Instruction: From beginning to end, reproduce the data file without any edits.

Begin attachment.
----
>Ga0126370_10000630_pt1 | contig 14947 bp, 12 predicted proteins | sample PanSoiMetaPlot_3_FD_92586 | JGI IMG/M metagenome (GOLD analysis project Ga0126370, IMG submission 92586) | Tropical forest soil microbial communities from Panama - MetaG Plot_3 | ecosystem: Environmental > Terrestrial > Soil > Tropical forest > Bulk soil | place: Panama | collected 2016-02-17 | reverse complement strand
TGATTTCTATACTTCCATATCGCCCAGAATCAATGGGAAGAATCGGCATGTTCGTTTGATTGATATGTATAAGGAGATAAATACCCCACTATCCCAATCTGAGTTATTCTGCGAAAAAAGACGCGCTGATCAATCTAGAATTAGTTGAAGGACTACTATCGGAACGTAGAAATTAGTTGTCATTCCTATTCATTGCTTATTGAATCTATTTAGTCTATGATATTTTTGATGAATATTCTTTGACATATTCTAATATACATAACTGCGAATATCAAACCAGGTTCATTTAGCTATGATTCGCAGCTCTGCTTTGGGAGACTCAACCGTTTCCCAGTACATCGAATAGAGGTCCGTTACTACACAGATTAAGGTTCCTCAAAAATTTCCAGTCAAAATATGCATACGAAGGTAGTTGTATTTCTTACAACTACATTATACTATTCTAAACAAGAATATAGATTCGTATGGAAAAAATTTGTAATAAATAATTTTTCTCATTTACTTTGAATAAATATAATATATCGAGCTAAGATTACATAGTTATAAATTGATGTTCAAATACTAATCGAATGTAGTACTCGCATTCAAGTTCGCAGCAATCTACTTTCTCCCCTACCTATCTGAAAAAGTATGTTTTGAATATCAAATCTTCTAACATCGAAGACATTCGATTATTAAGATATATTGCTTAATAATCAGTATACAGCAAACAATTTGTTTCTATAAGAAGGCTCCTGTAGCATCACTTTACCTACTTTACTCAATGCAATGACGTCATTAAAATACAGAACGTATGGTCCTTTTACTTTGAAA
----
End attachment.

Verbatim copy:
>Ga0126370_10000630_pt1 | contig 14947 bp, 12 predicted proteins | sample PanSoiMetaPlot_3_FD_92586 | JGI IMG/M metagenome (GOLD analysis project Ga0126370, IMG submission 92586) | Tropical forest soil microbial communities from Panama - MetaG Plot_3 | ecosystem: Environmental > Terrestrial > Soil > Tropical forest > Bulk soil | place: Panama | collected 2016-02-17 | reverse complement strand
TGATTTCTATACTTCCATATCGCCCAGAATCAATGGGAAGAATCGGCATGTTCGTTTGATTGATATGTATAAGGAGATAAATACCCCACTATCCCAATCTGAGTTATTCTGCGAAAAAAGACGCGCTGATCAATCTAGAATTAGTTGAAGGACTACTATCGGAACGTAGAAATTAGTTGTCATTCCTATTCATTGCTTATTGAATCTATTTAGTCTATGATATTTTTGATGAATATTCTTTGACATATTCTAATATACATAACTGCGAATATCAAACCAGGTTCATTTAGCTATGATTCGCAGCTCTGCTTTGGGAGACTCAACCGTTTCCCAGTACATCGAATAGAGGTCCGTTACTACACAGATTAAGGTTCCTCAAAAATTTCCAGTCAAAATATGCATACGAAGGTAGTTGTATTTCTTACAACTACATTATACTATTCTAAACAAGAATATAGATTCGTATGGAAAAAATTTGTAATAAATAATTTTTCTCATTTACTTTGAATAAATATAATATATCGAGCTAAGATTACATAGTTATAAATTGATGTTCAAATACTAATCGAATGTAGTACTCGCATTCAAGTTCGCAGCAATCTACTTTCTCCCCTACCTATCTGAAAAAGTATGTTTTGAATATCAAATCTTCTAACATCGAAGACATTCGATTATTAAGATATATTGCTTAATAATCAGTATACAGCAAACAATTTGTTTCTATAAGAAGGCTCCTGTAGCATCACTTTACCTACTTTACTCAATGCAATGACGTCATTAAAATACAGAACGTATGGTCCTTTTACTTTGAAA